With the rise of subscription streaming services like Netflix and Amazon Prime, music and television have moved away from making money from advertisements and toward making it directly from the audience. This severely limits the use of ads and puts emphasis on the quality of the ads that do reach your audience. For example, with YouTube, you have the option to skip certain ads. And people definitely do skip these ads. You probably skip them yourself. People don’t want to sit through an ad, they want to go straight to the content that they’re looking for. So, to make sure that the audience isn’t skipping your ads, you need to make sure you’re grabbing attention and holding it from the beginning until the end, reeling them in fast and working them in gently so distraction can’t take a bite out of their interest. The best way to do this is with good storytelling.

How Do You Tell a Story that People Will See?

The next question to answer is how.  How do you create a story with the limited time that the internet-age brain allows before boredom? This is not as easy a question to answer. This depends on what your business offers and what you’re hoping to get out of your marketing campaign. But the ultimate tool to achieve this is the same as it was when Hemingway’s and Ogilvy’s ads graced the pages of magazines: quality content.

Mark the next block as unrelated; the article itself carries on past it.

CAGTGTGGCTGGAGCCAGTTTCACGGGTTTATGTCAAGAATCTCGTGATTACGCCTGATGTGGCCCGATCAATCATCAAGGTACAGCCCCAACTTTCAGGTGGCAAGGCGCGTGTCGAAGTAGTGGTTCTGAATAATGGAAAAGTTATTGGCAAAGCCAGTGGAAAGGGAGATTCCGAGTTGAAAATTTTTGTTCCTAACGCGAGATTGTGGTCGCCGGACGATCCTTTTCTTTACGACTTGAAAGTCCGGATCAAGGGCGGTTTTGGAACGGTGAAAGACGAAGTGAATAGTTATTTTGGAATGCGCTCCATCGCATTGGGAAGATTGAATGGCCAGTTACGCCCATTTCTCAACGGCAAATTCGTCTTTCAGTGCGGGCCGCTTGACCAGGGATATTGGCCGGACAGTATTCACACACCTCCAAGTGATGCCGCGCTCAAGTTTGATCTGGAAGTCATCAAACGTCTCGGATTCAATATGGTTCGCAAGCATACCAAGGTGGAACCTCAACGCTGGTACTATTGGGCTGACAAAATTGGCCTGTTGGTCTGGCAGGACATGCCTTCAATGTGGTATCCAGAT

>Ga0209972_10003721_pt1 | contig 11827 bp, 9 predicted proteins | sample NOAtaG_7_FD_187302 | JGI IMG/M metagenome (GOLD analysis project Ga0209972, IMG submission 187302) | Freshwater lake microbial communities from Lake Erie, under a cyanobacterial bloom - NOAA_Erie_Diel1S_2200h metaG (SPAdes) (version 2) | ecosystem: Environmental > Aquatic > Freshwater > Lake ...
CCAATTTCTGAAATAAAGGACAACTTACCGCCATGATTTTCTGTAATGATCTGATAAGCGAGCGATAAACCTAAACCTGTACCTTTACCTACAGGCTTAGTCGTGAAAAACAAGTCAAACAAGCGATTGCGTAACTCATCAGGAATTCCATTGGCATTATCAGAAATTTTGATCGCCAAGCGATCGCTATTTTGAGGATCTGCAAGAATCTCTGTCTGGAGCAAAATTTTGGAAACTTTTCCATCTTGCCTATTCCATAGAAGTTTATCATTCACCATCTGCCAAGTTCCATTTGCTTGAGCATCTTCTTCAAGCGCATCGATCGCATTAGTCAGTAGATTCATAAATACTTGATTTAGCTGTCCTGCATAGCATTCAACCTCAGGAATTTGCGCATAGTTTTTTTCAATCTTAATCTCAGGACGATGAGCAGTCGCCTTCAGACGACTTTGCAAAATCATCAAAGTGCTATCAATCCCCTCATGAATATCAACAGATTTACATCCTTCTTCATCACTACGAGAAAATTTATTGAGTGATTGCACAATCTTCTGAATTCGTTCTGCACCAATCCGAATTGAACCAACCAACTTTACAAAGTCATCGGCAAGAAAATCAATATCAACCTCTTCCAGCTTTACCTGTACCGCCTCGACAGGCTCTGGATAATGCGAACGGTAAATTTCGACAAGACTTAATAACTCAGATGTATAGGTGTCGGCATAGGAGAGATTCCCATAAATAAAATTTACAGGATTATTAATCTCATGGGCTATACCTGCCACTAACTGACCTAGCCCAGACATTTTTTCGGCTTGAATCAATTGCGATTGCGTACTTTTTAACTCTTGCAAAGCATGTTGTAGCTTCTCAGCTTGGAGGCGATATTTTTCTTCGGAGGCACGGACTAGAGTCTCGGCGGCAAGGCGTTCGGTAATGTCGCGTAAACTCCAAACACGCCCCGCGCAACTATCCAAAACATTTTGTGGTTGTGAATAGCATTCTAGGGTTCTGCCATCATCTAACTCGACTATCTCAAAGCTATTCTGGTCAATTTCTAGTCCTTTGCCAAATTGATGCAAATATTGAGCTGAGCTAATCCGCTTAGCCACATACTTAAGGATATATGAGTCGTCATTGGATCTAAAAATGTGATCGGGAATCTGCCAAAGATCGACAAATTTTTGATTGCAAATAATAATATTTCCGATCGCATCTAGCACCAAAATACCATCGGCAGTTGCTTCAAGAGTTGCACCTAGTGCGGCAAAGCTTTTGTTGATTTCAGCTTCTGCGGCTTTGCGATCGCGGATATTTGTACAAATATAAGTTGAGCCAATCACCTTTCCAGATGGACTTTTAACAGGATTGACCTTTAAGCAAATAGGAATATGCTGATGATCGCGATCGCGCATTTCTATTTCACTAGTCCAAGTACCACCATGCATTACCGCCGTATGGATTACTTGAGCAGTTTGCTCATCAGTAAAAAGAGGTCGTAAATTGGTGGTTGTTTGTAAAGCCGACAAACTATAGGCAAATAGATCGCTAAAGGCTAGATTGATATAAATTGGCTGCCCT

Quality content is produced by quality creators, so you need to make sure that you’re trusting an agency that can create a story that resonates with your audience. The cornerstone of this storytelling is going to be good writing. The copy that goes on your website, in your blogs and in your ads has to be high-caliber, the kind of writing that shows people that they need what you offer instead of telling them why they should want it. This is the first step to creating a story with your digital marketing.

Here are a few ways you can go about doing this:

  1. Find a way to show your audience what you do. For example, you can show people work you’ve done for a client in a blog post or a short video. The story here is your process and the progression of the job from beginning to end. This is satisfying and gives potential customers a direct insight into what you do and how you do it.
  2. Another great way of going about this is showing someone who is not just using your products but experiencing them. Think of Ogilvy’s ad in miniature but in a video format: a man fights a fish, gets it on shore, tries to remove the hook and finds a Zippo lighter which he opens and lights with one quick swipe of the wheel against the flint. That is an ad that could run in a few seconds and keep the interest of the audience all the way through.
  3. Even your slogan or tag line can become a story that will engage your audience. For example, if you have a slogan like “We Do It All”, this is not a story but “We Do It All Because We Care” is. Or “We Do it All Because No One Else Will.” With this simple change, you’ve told your audience what you do but also why you do it, which makes the slogan a story and shows your audience what makes your business different from your competitors.

Storytelling Works

The future of digital marketing rests in storytelling because storytelling has always been an integral part of establishing relationships between people, products and providers. Storytelling works, just like a Zippo lighter from the belly of a fish. And if it doesn’t work, we’ll fix it.

Ed grew up in Northeast Philadelphia, and received a Bachelor of Arts degree from La Salle University in 2015. Ed enjoys collaborating with strong, local brands to create impactful marketing campaigns.